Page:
The number of IT professionals considering leaving their job due to workplace stress has declined from 67% last year to 57% in 2013, according to a recent survey.
That doesn't mean that life is simple for IT professionals -- far from it. Nearly two-thirds (65 percent) of all IT administrators surveyed still consider their job stressful (down only 4 percent from last year). And the hours are still long, with nearly one-third of those surveyed working more than eight hours of overtime each week in order to keep on top of their workload; the equivalent of working more than 10 weeks a year in overtime, according to the survey.
Phil Bousfield, GM of IT Operations at GFI Software, who conducted the second annual IT Administrator Stress Survey, said in a press statement that the increased importance of IT in the workplace is giving rise to this feeling of stress.
"Companies are more reliant than ever on IT innovation, uptime and speed of deployment, and thus, IT staff members are under extreme pressure to deliver for the benefit of the whole business," he said. "While it’s promising to see the survey results reflect a slight improvement in morale, it’s also concerning that more than half are still stressed to the point that they are actively considering leaving their current role."
Bousfield said in his statement that, for SMBs in particular, "the research is a stark reminder that IT staff need to be supported and given the right resources to do their job efficiently – and that management needs to be an enabler, not an obstacle for IT progress."
The numbers went down -- ever-so slightly -- across the board:
- 21% of IT administrators have suffered stress-related health issues – such as high blood pressure – due to their work. This number actually slightly increased from 20% in 2012.
- One in five respondents (20%) indicated they do not feel great physically as a result of stress, which is an improvement from last year when 22% said that was the case.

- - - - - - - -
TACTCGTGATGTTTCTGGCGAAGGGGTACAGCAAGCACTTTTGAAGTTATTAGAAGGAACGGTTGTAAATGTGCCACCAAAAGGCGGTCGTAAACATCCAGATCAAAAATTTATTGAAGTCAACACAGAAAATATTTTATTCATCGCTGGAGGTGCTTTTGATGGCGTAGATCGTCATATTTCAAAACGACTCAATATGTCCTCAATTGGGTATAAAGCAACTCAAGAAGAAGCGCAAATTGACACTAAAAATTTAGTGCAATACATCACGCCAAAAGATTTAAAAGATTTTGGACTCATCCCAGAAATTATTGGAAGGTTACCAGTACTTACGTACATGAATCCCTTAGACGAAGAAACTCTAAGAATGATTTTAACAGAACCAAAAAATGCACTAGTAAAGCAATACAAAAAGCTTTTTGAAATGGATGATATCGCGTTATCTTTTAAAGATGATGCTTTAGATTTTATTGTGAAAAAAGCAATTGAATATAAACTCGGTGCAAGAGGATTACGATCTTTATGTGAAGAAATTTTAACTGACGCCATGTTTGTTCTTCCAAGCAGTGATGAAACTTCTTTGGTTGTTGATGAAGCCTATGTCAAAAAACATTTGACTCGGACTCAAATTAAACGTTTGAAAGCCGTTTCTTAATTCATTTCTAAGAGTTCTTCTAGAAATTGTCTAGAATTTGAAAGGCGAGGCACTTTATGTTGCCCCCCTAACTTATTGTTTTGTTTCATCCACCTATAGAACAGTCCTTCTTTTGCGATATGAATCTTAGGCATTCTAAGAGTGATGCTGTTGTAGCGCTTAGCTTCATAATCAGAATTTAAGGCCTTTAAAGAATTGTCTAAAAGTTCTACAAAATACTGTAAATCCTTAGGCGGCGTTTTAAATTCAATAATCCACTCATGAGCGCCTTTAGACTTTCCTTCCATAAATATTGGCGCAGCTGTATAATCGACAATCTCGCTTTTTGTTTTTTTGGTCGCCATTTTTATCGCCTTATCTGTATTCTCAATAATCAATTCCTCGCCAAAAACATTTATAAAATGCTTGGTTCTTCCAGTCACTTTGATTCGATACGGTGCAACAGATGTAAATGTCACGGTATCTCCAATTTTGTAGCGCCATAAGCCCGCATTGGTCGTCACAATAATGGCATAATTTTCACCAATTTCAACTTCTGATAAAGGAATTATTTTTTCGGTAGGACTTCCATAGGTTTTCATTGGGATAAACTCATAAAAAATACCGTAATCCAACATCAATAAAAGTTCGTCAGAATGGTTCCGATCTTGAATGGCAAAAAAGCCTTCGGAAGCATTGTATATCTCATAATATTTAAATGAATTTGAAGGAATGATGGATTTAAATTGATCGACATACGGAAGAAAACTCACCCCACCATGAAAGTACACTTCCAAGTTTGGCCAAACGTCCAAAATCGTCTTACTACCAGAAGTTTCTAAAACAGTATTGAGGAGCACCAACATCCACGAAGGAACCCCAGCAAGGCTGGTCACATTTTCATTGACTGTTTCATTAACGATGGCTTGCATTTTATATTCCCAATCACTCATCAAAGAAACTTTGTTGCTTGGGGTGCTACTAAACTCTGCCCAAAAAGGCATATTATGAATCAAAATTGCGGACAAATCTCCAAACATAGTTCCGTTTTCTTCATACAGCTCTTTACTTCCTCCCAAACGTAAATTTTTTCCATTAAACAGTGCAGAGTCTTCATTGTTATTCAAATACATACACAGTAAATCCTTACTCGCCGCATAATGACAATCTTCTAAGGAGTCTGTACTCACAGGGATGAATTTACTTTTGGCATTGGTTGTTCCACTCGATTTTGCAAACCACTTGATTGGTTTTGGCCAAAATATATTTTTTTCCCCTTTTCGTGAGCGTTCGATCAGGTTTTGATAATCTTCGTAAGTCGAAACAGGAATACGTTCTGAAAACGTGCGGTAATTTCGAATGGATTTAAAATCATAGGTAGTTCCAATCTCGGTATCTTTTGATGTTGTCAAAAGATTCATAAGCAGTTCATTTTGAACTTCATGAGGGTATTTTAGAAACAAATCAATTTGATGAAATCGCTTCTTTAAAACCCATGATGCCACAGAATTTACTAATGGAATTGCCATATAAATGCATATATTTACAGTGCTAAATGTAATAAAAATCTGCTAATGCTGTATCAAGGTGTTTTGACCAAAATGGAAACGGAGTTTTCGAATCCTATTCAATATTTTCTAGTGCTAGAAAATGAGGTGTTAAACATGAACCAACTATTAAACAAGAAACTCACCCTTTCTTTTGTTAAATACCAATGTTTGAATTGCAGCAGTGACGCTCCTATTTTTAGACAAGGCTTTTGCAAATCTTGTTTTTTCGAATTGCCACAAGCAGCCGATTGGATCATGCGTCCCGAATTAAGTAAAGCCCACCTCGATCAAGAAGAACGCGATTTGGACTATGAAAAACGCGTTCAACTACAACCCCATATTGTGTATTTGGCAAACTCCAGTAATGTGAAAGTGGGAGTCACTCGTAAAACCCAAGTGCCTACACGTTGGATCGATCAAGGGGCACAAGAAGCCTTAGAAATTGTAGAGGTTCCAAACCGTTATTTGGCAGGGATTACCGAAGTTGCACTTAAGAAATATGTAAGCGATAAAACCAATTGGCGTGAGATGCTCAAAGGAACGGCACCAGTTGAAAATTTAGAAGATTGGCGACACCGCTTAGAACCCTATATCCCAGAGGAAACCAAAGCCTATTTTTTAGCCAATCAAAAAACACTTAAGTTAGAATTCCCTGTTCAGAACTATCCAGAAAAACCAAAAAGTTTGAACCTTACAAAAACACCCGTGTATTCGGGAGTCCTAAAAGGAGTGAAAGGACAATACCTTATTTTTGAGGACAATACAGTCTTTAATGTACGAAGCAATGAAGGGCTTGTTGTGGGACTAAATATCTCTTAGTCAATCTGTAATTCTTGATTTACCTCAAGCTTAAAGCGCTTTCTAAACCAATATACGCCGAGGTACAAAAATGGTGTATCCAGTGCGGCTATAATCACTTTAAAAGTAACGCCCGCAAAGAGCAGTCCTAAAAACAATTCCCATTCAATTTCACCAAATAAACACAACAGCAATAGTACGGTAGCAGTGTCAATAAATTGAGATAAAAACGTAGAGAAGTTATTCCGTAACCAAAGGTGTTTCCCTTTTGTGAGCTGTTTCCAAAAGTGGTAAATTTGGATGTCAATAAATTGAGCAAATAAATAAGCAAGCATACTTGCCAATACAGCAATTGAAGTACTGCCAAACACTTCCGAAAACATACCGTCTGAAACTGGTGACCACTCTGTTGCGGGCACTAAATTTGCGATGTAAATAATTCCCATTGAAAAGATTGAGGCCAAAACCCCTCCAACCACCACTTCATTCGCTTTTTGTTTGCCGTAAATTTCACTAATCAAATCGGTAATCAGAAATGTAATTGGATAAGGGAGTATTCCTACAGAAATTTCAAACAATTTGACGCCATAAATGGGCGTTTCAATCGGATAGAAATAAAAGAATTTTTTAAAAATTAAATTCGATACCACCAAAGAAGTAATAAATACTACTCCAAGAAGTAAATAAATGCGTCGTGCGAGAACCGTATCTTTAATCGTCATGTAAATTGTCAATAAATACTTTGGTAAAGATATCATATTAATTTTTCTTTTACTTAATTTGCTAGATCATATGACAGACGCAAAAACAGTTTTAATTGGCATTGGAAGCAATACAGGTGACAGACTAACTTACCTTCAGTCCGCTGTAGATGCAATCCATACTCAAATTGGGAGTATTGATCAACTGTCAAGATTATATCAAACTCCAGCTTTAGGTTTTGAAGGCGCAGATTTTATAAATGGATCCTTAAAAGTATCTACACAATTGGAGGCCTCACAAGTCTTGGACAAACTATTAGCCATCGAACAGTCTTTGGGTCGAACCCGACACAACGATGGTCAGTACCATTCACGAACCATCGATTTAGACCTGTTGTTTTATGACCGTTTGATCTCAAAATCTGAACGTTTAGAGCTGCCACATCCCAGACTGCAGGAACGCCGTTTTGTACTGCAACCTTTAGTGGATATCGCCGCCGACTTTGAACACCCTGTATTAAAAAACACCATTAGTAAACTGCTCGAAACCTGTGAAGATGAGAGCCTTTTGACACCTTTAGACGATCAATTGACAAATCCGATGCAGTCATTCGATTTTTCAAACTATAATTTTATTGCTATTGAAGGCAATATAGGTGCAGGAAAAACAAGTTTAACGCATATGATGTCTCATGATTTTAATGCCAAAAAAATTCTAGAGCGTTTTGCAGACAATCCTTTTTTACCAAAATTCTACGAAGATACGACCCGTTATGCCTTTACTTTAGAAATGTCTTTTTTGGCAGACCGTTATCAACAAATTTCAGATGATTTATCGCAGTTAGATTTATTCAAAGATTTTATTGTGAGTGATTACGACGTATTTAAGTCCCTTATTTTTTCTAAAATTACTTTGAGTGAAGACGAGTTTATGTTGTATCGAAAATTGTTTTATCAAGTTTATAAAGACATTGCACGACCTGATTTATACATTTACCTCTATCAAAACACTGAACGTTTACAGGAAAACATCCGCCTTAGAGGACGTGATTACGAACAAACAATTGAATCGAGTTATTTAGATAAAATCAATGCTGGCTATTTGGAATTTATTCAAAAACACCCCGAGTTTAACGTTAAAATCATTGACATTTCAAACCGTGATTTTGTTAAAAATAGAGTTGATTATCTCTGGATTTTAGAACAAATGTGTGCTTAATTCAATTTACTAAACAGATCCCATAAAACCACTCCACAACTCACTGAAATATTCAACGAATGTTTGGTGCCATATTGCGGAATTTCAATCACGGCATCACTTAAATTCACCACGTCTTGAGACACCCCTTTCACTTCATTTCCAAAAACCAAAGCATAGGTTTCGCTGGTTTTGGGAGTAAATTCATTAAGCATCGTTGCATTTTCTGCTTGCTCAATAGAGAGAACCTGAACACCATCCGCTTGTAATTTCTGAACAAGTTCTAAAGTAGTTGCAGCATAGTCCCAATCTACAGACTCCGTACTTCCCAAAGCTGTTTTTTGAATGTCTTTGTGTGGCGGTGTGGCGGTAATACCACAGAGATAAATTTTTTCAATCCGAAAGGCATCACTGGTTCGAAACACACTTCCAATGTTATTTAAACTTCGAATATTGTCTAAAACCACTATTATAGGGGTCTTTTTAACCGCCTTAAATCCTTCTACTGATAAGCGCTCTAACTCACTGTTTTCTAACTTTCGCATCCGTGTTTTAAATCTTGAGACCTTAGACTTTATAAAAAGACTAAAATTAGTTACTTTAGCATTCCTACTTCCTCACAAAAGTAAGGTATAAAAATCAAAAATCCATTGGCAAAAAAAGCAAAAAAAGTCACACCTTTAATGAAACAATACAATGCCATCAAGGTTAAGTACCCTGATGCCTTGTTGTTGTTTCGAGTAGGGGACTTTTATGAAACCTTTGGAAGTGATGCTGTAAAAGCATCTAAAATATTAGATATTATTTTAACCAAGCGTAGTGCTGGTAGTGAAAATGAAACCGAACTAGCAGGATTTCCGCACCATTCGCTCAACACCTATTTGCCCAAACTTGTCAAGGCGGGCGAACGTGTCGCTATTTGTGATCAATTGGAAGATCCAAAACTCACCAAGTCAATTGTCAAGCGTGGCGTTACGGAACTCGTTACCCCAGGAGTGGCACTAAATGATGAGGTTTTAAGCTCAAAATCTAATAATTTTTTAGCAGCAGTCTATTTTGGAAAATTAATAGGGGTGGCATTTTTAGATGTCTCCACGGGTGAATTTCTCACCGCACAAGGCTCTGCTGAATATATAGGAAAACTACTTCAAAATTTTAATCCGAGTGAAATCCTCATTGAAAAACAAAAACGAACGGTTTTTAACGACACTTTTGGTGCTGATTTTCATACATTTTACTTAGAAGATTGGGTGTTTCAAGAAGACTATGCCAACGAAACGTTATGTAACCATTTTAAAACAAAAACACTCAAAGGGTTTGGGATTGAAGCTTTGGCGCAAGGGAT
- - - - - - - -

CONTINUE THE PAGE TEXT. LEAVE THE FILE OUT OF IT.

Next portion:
- 34% of respondents have lost sleep due to work. This is an eight point drop from 42% last year.
- Another 16% revealed they have experienced a strained or failed relationship due to work stress. 20% thought that was the case last year.
- Nearly one-third of IT administrators (29%) have had to cancel commitments to family and friends due to work obligations. A decrease of six percentage points from last year.
- More than one-third (36%) of respondents have missed social functions due to work issues. That number was 40% last year.
- 31% of those surveyed have missed out on time with their children because of work demands. Again, this is a decrease from last year when 39% reported this.
- 27% of respondents said their job doesn’t impact their personal life at all. However, last year, only 16% could say that.
GFI also broke down the findings by region. For IT pros in Austin, life is "better" with a survey leading 66 percent not forced to work overtime, while for those that ply their trade in Philly, nearly half of all respondents (47 percent) found themselves working past closing time.
Other regional findings include:
- Respondents from the West region of the U.S. find their jobs more stressful than those in other regions, with more than three-quarters (76%) of IT administrators indicating their jobs are stressful. This is a major shift from 2012, when the Northeast was reportedly the most stressed region for IT managers (74% of them felt it) and the West was the second least-stressful region to work in.
- The cities with the highest percentages of respondents who say they find their jobs stressful are: San Francisco (89%), Denver (80%) and Philadelphia (80%).
- At least half of respondents in Columbus, OH (56%) and Detroit, MI (50%) say they do not have enough IT staff to get the job done.
- At least one-fifth of respondents in Boston (29%), New York (20%) and Los Angeles (20%) say they do not have enough budget for IT upgrades and projects.
- IT administrators in Boston report that they have the most stressful end users in the nation, with 43% indicating that the users they support are the biggest contributor of stress. The national average is 12%.
The IT Administrator Stress Survey is an independent blind survey of 207 IT administrators in U.S. organizations with more than 10 employees was conducted by Opinion Matters on behalf of GFI Software. The survey gauged respondents’ stress levels at work and revealed their opinions on their main stressors, as well as how their stress level compares to friends and family, and how it affects their personal and professional lives.